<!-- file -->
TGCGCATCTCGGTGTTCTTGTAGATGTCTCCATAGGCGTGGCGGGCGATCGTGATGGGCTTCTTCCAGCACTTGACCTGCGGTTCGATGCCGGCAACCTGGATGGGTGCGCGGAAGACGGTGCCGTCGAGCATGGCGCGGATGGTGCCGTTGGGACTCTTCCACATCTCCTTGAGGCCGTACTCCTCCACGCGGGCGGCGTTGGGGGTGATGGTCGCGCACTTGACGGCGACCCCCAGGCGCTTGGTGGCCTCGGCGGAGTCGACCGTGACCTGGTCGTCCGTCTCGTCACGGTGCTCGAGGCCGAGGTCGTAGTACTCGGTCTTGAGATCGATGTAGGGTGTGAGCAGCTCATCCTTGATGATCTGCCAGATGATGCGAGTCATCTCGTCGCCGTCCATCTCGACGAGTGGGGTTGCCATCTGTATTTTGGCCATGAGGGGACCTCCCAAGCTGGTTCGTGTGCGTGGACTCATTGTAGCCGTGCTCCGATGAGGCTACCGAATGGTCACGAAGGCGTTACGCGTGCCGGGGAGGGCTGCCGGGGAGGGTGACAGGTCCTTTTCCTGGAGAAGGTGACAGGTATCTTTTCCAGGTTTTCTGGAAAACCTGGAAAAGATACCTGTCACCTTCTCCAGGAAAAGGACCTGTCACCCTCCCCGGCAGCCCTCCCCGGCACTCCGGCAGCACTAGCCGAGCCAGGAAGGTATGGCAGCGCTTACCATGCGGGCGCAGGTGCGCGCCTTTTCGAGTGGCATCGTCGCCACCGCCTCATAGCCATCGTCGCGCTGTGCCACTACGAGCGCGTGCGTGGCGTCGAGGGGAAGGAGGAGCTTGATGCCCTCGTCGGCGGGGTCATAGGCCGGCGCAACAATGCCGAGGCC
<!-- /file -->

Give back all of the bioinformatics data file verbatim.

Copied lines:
TGCGCATCTCGGTGTTCTTGTAGATGTCTCCATAGGCGTGGCGGGCGATCGTGATGGGCTTCTTCCAGCACTTGACCTGCGGTTCGATGCCGGCAACCTGGATGGGTGCGCGGAAGACGGTGCCGTCGAGCATGGCGCGGATGGTGCCGTTGGGACTCTTCCACATCTCCTTGAGGCCGTACTCCTCCACGCGGGCGGCGTTGGGGGTGATGGTCGCGCACTTGACGGCGACCCCCAGGCGCTTGGTGGCCTCGGCGGAGTCGACCGTGACCTGGTCGTCCGTCTCGTCACGGTGCTCGAGGCCGAGGTCGTAGTACTCGGTCTTGAGATCGATGTAGGGTGTGAGCAGCTCATCCTTGATGATCTGCCAGATGATGCGAGTCATCTCGTCGCCGTCCATCTCGACGAGTGGGGTTGCCATCTGTATTTTGGCCATGAGGGGACCTCCCAAGCTGGTTCGTGTGCGTGGACTCATTGTAGCCGTGCTCCGATGAGGCTACCGAATGGTCACGAAGGCGTTACGCGTGCCGGGGAGGGCTGCCGGGGAGGGTGACAGGTCCTTTTCCTGGAGAAGGTGACAGGTATCTTTTCCAGGTTTTCTGGAAAACCTGGAAAAGATACCTGTCACCTTCTCCAGGAAAAGGACCTGTCACCCTCCCCGGCAGCCCTCCCCGGCACTCCGGCAGCACTAGCCGAGCCAGGAAGGTATGGCAGCGCTTACCATGCGGGCGCAGGTGCGCGCCTTTTCGAGTGGCATCGTCGCCACCGCCTCATAGCCATCGTCGCGCTGTGCCACTACGAGCGCGTGCGTGGCGTCGAGGGGAAGGAGGAGCTTGATGCCCTCGTCGGCGGGGTCATAGGCCGGCGCAACAATGCCGAGGCC